Some notes following the death of Rush Limbaugh

Some notes following the death of Rush Limbaugh February 17, 2021


Cemetery in Devon, UK
Surely the partisan wrangling and hatred should go silent at SOME point.
(Wikimedia Commons public domain image)


I posted a blog entry yesterday (“Love in a Time of Tribalism”) in which, citing the case of Representative Adam Kinzinger (R-IL), I lamented the ideological passions and partisan rifts that are increasingly tearing families, neighborhoods, and friendships apart.


Rod Dreher, a writer for whom I have considerable respect — see, for example, my 11 May 2017 article in the Deseret News, “‘The Benedict Option’ or ‘The Brigham Option’?” — had this to say about the Kinzinger case, in an article kindly called to my attention by “LB,” a reader of my blog:


Shame On The Kinzinger Family”


And now the death of Rush Limbaugh has given us yet another redundant example of the toxic nature of our current political and other discourse:


“Twitter liberals celebrate Rush Limbaugh’s death: ‘I’m glad’ he lived long enough to ‘get cancer and die’: ‘God has canceled Rush Limbaugh,’ Crooked Media host Erin Ryan quipped”


To say that I find such expressions as are catalogued here — and a number that I’ve seen about Rush Limbaugh independently, on my own — both appalling and utterly contemptible would be putting it mildly.  And, for what little it’s worth, I’m the target of similar sentiments on most days, at least once or twice.  (Most take the form of anonymous emails.)  I’ve even had people vowing to desecrate my grave when the time comes, which, for them, apparently cannot be soon enough.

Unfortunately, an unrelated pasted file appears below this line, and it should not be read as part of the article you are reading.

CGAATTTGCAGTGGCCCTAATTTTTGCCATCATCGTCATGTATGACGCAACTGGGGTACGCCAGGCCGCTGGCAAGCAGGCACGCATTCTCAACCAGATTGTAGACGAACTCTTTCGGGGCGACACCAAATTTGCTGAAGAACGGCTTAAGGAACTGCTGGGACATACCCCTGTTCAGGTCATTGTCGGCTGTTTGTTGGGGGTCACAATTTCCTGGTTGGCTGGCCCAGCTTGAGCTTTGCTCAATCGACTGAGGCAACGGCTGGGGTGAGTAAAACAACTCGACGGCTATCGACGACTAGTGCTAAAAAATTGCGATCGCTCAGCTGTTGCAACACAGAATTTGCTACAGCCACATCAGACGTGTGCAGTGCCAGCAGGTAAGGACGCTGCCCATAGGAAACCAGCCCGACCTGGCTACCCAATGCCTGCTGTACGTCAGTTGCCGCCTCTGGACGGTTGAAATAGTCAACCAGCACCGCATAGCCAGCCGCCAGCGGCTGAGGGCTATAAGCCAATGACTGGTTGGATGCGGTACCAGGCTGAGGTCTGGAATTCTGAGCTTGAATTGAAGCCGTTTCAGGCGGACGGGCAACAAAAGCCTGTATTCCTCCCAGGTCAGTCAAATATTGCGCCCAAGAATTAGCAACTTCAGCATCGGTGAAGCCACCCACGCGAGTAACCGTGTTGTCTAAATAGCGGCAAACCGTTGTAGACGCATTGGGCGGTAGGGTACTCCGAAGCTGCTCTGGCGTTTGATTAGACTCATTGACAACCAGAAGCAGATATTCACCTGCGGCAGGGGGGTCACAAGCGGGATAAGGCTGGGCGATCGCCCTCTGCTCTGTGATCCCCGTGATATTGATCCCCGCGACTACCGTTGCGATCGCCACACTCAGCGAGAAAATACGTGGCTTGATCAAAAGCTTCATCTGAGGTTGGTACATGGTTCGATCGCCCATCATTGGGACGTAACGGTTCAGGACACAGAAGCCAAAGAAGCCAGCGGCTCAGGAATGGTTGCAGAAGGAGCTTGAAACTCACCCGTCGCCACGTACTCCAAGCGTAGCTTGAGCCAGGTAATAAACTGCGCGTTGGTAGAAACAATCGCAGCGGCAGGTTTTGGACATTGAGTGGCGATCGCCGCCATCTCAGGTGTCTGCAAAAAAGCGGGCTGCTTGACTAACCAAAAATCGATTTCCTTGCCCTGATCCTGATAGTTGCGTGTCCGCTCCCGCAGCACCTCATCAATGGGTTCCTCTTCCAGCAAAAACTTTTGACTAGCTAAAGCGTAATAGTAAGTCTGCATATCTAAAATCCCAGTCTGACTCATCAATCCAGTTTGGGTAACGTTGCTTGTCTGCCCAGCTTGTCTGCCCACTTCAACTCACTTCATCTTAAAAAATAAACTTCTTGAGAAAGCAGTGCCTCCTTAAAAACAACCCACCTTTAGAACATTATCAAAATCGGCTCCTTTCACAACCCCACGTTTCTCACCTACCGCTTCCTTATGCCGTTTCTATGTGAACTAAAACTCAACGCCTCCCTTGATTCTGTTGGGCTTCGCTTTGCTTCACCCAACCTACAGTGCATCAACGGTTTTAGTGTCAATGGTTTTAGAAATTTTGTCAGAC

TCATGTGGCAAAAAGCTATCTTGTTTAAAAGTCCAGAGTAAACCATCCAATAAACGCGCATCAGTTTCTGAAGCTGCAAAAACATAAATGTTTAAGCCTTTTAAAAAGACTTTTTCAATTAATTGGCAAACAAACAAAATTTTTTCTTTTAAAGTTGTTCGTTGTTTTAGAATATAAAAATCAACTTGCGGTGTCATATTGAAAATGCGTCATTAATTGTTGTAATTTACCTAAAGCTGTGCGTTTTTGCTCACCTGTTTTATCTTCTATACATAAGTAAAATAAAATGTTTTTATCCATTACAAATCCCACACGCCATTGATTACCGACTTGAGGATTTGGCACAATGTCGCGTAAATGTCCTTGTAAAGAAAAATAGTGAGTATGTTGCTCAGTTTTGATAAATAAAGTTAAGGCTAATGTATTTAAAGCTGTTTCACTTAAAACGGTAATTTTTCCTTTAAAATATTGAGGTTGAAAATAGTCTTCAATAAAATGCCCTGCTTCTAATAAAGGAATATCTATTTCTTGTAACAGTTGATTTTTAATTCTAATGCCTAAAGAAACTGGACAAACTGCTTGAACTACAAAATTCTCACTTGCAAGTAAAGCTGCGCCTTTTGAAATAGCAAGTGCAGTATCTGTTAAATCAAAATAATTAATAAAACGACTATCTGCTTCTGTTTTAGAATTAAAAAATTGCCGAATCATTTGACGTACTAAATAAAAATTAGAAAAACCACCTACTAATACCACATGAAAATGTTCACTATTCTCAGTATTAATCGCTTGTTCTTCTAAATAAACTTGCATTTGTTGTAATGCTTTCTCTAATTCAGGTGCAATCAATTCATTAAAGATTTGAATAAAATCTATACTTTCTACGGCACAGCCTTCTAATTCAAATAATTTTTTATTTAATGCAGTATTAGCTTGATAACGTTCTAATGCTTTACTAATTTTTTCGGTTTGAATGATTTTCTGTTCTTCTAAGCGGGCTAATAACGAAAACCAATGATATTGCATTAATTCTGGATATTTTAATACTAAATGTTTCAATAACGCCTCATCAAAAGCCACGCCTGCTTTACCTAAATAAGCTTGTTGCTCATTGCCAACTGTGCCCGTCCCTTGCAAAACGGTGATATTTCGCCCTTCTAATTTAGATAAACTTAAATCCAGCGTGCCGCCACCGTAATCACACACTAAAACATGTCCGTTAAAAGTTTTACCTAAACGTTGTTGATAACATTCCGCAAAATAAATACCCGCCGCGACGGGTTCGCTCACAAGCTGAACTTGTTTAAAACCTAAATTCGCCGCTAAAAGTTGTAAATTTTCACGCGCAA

I simply cannot understand rejoicing at the death of anybody.


There’ve been a few occasions when I’ve grimly said to myself that, well, a death was justified.  Or that it would end a problem.  Or that it served justice.  But I’ve never been delighted.


I’ve read about tailgate parties and keggers at the perimeter walls of prisons when a murderer was about to be executed, and about the joy and dancing that have sometimes occurred when news came that the prisoner was dead.


I cannot fathom such reactions.  For myself, even when I consider an execution justified — I’m not an enthusiastic fan of capital punishment, but I’m not a committed opponent of it, either; I would be fine if it were to go away — my thought is that, at best, it was a tragic necessity.  The person executed (just like the person or persons that he or she presumably killed) was a child of God and was, once, some mother’s adorable little baby.  What a sorrowful wreck of a life.  What innocence and what potential lost.


So — since I had no such reaction even to the death of Saddam Hussein or Usama Bin Laden, only grim satisfaction (if even quite that) — I cannot, simply cannot, understand joyous reactions to the passing of Rush Limbaugh.


But please permit me to say something about my own reaction to the man.


Many years ago, probably all the way back in the nineties of the previous century, in the last millennium, I listened to Rush Limbaugh’s radio program quite a bit.  Not every day, and never for a full three-hour show — my teaching schedule wouldn’t allow that — but in stolen snatches of time between classes or while driving or doing routine, mundane, mindless tasks.  He was never my intellectual guru with regard to my free-market-oriented, constitutionalist, federalist conservative beliefs.  I had already been heavily influenced by such writers as William F. Buckley, Henry Hazlitt, F. A. Hayek, George Will, Russell Kirk, Frédéric Bastiat, Milton Friedman, Ludwig von Mises, John Stuart Mill, Aleksandr Solzhenitsyn, and, relatively briefly but quite intensely when I was in my teens, Ayn Rand.  But I almost always agreed with Rush Limbaugh, and I thought him extremely entertaining and often very, very funny.  He was, I thought, a genuinely happy warrior.